Supreme Leader Ayatollah Ali Khamenei said on Monday Iran might enrich uranium up to 60% purity if the country needed it and would never yield to U.S. pressure over its nuclear activity, state television reported.
Iran’s 2015 nuclear deal with six powers, which it has been breaching since the United States withdrew in 2018, caps the fissile purity to which Tehran can refine uranium at 3.67%, well under the 20% achieved before the agreement and far below the 90% suitable for a nuclear weapon.
“Iran’s uranium enrichment level will not be limited to 20%. We will increase it to whatever level the country needs…We may increase it to 60%,” the TV quoted Khamenei as saying, upping the ante in a stand-off with U.S. President Joe Biden’s administration over the future of the fraying deal.
“Americans and the European parties to the deal have used unjust language against Iran…Iran will not yield to pressure. Our stance will not change,” Khamenei said.
The Biden administration said last week it was ready to talk to Iran about both nations returning to the 2015 accord abandoned by former U.S. president Donald Trump.
Iran, which has resumed enriching to 20% in an apparent bid to heap pressure on the United States, has been at loggerheads with Washington over which side should take the initial step to revive the accord.
Although under domestic pressure to ease economic hardships worsened by sanctions, Iranian leaders insist Washington must end its punitive campaign first to restore the deal, while Washington says Tehran must first return to full compliance.
Secretary of State Antony Blinken said on Monday Washington intended to bolster and extend the 2015 pact, which aimed to limit Iran’s enrichment potential – a possible pathway to atomic bombs – in exchange for a lifting of most sanctions.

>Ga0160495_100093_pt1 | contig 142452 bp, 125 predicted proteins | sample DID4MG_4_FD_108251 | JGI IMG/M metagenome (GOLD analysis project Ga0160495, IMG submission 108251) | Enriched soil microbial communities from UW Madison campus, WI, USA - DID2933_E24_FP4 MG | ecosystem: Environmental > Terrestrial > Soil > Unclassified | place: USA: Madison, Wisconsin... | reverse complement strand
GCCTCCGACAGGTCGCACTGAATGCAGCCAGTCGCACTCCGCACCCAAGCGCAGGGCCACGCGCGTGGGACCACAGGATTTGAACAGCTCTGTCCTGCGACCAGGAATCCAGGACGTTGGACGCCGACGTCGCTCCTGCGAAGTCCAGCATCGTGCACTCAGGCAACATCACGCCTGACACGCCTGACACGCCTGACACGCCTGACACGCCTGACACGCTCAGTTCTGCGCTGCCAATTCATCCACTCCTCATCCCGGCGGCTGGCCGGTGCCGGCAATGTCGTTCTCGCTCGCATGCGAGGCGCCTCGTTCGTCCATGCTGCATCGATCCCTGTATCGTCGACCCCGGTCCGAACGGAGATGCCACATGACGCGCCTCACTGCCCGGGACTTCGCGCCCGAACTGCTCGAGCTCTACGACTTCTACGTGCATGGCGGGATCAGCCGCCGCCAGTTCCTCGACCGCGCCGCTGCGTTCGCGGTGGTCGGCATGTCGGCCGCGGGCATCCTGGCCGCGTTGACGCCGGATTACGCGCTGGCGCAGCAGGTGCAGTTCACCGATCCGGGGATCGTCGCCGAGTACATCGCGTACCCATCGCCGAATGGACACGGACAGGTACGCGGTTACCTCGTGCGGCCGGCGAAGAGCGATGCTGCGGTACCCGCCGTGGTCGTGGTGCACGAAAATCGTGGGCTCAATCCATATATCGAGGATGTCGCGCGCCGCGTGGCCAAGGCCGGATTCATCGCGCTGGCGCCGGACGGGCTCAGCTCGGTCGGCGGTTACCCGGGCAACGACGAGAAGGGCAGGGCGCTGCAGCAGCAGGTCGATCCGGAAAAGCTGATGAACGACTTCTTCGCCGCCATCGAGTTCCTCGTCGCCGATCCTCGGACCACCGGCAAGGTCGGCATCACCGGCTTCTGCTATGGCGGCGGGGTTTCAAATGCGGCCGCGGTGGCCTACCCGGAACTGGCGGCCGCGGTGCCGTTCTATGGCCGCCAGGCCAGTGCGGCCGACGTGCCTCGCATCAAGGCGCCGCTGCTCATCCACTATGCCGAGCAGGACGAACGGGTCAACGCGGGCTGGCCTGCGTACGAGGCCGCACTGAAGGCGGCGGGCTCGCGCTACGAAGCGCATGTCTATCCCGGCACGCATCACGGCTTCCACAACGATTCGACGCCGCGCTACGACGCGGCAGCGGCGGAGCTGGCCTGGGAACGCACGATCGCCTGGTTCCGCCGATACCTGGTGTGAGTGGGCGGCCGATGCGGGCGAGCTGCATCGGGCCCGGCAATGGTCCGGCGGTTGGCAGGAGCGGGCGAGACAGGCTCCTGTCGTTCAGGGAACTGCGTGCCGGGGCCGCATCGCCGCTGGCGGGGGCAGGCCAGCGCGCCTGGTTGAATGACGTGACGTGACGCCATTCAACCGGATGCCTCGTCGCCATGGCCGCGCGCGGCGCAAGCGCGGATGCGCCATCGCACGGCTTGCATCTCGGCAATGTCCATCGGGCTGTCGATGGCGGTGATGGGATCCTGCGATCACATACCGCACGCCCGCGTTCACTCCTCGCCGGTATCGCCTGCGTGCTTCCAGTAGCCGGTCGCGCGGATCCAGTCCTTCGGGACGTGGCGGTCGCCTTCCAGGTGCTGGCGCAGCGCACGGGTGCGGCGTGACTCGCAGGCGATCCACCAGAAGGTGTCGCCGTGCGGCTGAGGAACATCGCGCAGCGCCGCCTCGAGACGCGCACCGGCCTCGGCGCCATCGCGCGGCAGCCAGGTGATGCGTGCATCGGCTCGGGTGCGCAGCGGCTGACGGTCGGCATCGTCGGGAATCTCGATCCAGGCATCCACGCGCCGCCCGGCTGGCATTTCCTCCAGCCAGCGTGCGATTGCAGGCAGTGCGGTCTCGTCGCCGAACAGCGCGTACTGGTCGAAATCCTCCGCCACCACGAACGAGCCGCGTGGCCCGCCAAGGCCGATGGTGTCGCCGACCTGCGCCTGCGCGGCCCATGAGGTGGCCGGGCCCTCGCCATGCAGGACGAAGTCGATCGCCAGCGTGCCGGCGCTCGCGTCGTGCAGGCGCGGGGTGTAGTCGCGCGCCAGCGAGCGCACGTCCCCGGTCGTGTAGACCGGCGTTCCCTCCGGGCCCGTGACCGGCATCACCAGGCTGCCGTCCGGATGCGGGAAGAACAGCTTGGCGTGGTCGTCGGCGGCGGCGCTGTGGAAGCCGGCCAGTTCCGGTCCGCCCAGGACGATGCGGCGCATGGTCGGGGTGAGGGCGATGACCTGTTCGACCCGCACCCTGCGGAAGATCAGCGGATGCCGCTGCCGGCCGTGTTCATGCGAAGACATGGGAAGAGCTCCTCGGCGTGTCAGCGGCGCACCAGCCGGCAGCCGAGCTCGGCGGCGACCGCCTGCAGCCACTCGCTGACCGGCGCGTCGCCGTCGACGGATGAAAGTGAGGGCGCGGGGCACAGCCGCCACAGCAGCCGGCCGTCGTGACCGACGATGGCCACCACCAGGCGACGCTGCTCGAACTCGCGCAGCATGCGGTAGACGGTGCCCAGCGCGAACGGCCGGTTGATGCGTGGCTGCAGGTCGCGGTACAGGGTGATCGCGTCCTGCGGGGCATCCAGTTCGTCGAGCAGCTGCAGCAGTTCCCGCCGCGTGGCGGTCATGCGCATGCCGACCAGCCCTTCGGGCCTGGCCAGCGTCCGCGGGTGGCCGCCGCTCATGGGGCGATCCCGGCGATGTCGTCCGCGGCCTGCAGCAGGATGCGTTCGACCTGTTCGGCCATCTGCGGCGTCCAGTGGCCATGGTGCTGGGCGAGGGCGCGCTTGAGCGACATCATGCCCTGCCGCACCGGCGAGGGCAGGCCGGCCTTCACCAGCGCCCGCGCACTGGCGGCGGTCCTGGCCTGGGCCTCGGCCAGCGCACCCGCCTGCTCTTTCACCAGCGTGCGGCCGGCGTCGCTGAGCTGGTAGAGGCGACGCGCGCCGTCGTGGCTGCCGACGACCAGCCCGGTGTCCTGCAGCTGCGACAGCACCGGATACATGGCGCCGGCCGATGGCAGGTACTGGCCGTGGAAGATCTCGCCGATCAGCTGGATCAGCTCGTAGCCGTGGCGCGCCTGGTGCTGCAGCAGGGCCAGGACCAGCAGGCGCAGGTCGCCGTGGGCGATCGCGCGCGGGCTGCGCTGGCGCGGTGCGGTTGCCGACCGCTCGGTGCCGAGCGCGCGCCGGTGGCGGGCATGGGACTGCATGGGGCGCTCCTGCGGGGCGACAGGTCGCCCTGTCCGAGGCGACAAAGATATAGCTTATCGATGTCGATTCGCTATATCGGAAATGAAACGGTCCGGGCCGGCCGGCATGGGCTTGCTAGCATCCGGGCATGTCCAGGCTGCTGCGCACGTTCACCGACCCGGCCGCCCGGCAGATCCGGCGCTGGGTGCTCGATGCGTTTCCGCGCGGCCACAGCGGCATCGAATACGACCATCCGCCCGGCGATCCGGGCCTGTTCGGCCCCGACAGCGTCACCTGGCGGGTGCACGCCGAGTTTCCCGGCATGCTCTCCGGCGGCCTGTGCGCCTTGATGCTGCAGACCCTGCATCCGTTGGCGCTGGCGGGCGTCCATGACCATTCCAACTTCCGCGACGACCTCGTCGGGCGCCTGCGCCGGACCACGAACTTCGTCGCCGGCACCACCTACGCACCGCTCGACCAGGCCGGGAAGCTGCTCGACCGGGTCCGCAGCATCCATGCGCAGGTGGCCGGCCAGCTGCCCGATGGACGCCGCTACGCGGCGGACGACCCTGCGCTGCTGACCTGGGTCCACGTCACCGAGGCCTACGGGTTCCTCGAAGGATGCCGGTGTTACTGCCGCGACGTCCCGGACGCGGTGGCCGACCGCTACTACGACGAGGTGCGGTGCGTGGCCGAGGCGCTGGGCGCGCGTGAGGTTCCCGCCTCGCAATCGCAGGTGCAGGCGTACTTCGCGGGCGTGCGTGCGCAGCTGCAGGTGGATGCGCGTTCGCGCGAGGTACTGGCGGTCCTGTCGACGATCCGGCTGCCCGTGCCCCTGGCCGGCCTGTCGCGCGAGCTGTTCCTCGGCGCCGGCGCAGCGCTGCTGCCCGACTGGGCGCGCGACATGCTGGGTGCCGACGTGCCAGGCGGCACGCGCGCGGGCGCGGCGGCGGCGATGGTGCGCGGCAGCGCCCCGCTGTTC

Blinken, addressing the Conference on Disarmament in Geneva, said in a pre-recorded speech: “The United States remains committed to ensuring that Iran never acquires a nuclear weapon. Diplomacy is the best path to achieve that goal.”
Khamenei, in his televised remarks, repeated a denial of any Iranian intent to weaponise uranium enrichment.
Biden has said that if Iran came back into “strict compliance” with the 2015 pact, his administration would do the same, according to Blinken.
“Working with allies and partners, we will also seek to lengthen and strengthen the JCPOA (Joint Comprehensive Plan of Action, or nuclear deal) and address other areas of concern, including Iran’s destabilizing regional behavior and ballistic missile development and proliferation,” Blinken said.
To help pressure the Biden administration to drop sanctions, Iran’s hardline-dominated parliament passed a law last year obliging the government to end roving snap inspections by the U.N. nuclear watchdog from Tuesday if sanctions are not lifted.
To create room for diplomacy, the U.N. watchdog on Sunday reached a deal with Iran to cushion the blow of Iran’s reduced cooperation and refusal to permit short-notice inspections.
Iranian lawmakers protested on Monday at Tehran’s decision to permit “necessary” monitoring by U.N. inspectors for up to three months, saying this broke the new law.